If you have never been to the northern most tip of Central Park, I highly recommend putting it on your list of things to do this season. The restoration of the park’s north end over the past four decades can be seen through the beautiful greenery and public spaces that are enjoyed by the community. Today, the Central Park Conservancy unveiled massive Lasker Rink and Pool restoration plans. This project is funded through the City of New York’s $50 million investment and the Conservancy is committed to raising $100 million for the overseeing of the design and construction.
Elizabeth W. Smith, President and CEO of the Central Park Conservancy, said “Over the past several months, we have commenced work with community boards. We hope to break ground in the Spring of 2021 and have something new to present to the East Harlem community for the pool season of 2024. We can’t wait until that moment comes.”
Community members were consulted on what they were looking for in the park. John Reddick, project manager for community engagement said, “We’ve been meeting with people in the community for more than a year. We brought together swimmers, ice skaters, hockey players, runners, and families, people who use the park in every imaginable way. We’ve listened to what they had to say. These groups all had specific concerns around their particular activities.” Currently, the Lasker rink and pool are housed in a concrete building that is a community eye sore. This project will remove the building and will allow the land it is built on to return to its more natural state. Recommneded: Trump Name Removed From Wollman and Lasker Rinks
The project will also expand boardwalks across a series of small islands. The marshland, now covered up, will become more accessible and will support the natural flowing water works in the park. People who like to fish, bird watch or stroll will have much more natural land to enjoy.
This project rejoins communities by building bridges and connecting parks. Mitchell J. Silver, the Commissioner for the Department of Parks and Recreation, said that as a runner he is looking forward to seeing the impact the new layout will have on the community. Manhattan Borough President Gale Brewer, who jokes that she always has something to complain about, said that she has nothing to complain about this time. The plans look amazing!
Let’s take a closer look at the Lasker Rink and pool restoration plans:
The facility housing, the rink and pool will be built into the ground along the eastern slope of the part. The park landscape will cover the actual building area. So looking at it from the top, it will look like a regular park, no building coming out of the ground. It will feature a green roof and will include a space for public gatherings and amenities.
The lasker rink and pool restoration will create a ground level building with large floor-to-ceiling glass doors with wood columns. The facility will have everything needed for a day at the pool, including locker rooms and concessions. In the winter, the pool changes into an ice skating rink.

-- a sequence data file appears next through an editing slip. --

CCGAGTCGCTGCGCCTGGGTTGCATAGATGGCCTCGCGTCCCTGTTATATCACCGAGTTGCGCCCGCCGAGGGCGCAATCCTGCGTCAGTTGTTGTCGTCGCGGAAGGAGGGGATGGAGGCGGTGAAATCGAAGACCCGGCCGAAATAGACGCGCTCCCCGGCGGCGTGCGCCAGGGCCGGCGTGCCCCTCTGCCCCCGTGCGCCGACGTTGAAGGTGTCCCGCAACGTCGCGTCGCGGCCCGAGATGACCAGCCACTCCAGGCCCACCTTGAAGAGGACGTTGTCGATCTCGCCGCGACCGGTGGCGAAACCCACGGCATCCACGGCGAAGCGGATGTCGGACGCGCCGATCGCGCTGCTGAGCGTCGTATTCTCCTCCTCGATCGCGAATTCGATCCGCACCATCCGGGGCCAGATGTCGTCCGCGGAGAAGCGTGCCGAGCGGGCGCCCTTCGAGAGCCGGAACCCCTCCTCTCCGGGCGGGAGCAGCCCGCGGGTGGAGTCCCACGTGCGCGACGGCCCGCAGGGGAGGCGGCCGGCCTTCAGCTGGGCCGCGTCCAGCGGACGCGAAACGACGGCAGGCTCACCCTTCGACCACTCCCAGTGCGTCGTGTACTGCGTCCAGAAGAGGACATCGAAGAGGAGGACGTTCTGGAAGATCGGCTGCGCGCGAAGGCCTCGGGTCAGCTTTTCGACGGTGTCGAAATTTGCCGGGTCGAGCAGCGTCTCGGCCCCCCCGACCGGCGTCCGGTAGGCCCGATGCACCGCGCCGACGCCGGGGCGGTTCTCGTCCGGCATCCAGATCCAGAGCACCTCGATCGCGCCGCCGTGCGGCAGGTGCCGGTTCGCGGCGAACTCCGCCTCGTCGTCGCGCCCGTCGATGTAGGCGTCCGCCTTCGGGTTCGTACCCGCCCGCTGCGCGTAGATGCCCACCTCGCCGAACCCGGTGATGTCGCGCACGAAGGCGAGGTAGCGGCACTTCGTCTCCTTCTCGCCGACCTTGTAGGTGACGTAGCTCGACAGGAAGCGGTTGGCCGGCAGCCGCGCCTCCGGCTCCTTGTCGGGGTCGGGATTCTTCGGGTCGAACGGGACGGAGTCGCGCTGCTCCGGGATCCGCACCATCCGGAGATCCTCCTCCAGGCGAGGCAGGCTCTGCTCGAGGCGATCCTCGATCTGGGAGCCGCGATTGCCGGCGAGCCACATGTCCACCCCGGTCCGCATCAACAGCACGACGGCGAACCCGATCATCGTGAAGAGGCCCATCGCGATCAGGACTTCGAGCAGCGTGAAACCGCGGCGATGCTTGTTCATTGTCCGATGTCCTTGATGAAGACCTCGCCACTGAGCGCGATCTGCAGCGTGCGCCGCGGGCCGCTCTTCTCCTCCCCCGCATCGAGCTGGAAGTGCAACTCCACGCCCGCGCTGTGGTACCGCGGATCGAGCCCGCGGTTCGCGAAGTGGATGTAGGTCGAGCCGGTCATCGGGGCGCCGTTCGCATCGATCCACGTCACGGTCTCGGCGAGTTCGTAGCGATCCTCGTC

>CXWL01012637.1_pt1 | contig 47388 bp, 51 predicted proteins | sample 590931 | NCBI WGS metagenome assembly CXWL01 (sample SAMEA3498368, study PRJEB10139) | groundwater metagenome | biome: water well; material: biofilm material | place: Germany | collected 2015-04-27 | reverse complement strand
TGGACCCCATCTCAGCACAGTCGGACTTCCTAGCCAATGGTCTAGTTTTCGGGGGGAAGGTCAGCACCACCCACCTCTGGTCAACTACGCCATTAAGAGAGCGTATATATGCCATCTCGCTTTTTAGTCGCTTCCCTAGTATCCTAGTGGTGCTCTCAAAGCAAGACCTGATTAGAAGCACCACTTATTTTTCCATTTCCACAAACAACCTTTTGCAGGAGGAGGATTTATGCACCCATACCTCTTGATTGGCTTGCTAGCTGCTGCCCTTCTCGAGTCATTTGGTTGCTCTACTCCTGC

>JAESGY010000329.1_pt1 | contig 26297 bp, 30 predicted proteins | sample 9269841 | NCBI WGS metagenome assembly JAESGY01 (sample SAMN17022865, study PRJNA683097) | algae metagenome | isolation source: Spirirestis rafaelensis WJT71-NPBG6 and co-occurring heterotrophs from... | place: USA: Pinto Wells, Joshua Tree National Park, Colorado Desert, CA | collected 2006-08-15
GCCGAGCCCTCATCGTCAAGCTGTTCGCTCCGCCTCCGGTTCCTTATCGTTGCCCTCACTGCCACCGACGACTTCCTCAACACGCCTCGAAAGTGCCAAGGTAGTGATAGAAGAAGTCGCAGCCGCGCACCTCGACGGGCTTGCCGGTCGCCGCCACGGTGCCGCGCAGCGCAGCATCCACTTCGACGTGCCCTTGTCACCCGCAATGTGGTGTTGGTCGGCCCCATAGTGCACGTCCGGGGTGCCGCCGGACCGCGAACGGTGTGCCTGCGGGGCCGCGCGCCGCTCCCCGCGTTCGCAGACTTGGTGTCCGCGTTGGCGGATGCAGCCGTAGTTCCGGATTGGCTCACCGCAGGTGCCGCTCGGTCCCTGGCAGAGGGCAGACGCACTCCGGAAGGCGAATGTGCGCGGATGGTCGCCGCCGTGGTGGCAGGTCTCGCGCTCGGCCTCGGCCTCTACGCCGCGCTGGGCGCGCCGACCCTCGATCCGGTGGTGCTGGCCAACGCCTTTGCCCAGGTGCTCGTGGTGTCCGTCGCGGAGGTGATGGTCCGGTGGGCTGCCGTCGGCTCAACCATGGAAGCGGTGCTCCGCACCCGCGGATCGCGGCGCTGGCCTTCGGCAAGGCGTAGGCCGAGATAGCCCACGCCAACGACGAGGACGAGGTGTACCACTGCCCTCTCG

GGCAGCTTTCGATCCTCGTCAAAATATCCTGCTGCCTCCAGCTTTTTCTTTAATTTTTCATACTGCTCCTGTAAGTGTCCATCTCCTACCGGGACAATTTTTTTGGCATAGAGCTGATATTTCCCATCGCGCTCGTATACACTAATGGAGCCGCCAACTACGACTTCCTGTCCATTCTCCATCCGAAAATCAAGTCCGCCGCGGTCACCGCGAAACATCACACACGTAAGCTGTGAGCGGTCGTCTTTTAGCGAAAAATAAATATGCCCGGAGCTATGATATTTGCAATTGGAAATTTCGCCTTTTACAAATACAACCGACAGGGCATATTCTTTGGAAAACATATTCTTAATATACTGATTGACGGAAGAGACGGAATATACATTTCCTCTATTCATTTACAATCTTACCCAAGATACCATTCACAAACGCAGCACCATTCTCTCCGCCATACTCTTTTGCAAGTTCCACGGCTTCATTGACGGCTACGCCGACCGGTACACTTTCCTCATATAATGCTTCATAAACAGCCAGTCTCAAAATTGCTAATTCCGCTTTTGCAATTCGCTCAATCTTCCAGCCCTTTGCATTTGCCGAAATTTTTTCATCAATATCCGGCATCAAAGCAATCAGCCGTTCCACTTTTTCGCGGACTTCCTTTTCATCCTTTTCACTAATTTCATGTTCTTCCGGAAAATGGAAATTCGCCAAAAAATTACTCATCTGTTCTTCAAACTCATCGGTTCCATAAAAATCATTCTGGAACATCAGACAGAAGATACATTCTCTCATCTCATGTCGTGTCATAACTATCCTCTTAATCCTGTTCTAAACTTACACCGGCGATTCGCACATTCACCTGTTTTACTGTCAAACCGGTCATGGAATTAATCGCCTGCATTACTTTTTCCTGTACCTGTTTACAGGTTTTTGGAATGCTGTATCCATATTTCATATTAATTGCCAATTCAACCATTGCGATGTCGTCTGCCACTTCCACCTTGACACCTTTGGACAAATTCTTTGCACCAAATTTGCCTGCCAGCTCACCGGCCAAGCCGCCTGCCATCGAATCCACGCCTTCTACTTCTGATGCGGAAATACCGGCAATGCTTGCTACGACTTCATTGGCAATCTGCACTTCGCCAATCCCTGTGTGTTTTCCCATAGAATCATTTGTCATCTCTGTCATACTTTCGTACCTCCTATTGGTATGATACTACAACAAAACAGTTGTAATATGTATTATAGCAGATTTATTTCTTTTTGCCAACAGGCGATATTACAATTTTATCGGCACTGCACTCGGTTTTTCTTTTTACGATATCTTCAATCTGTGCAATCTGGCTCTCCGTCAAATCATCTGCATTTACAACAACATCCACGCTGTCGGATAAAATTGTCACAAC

The Chairman of the Central Park Conservancy Board of Trustees, Thomas Kempner Jr, said, “We are no longer concerned with saving Central Park as we were 40 years ago. We understand all too well that the park is fragile. This project reflects our ongoing collaboration between our organization and the city of New York. We are the oldest and most successful public-private partnership in the entire world. We look forward to seeing this project to its completion.”
If you are interested in visiting the Harlem Meer (East side of Central Park from 106th to 110th Street) make sure to check out these special places:
Charles A. Dana Discovery Center
Built in 1993, the centers offers many free educational programs and exhibits. There is a Halloween Pumpkin Flotilla coming up next month, and the annual Holiday Lighting event in the winter.
This beautiful construction is considered to be the most remarkable of all the Central Park arches. It was designed in 1866 by Calvert Vaux and is said to weigh 100 tons.
Scottish for “lake” this body of water winds through the ravine and is in part, fed by a natural water source. Flowing under the Glen Span and Huddlestone arches, in several places it creates magnificent cascades.
This peaceful and secluded area of Central Park feels like you are out of the city. It is one of three woodlands in the park, which offer people a chance to experience an oasis in NYC. There are a variety of plants and wildlife to be seen. Free guided tours are available.
East 110th Street Playground
This playground was rebuilt by the Conservancy in 2013. While children play on the latest playground designs, caretakers can enjoy beautiful views of the Meer. Children can also fish with borrowed poles as part of the catch-and-release program.
Robert Bendheim Playground
Dubbed as a “playground for all children,” this space is specially designed for children with disabilities. There are tunnels and slides all equip with wheelchair- accessible ramps.
All renderings courtesy of Susan T. Rodriguez Architecture / Central Park Conservancy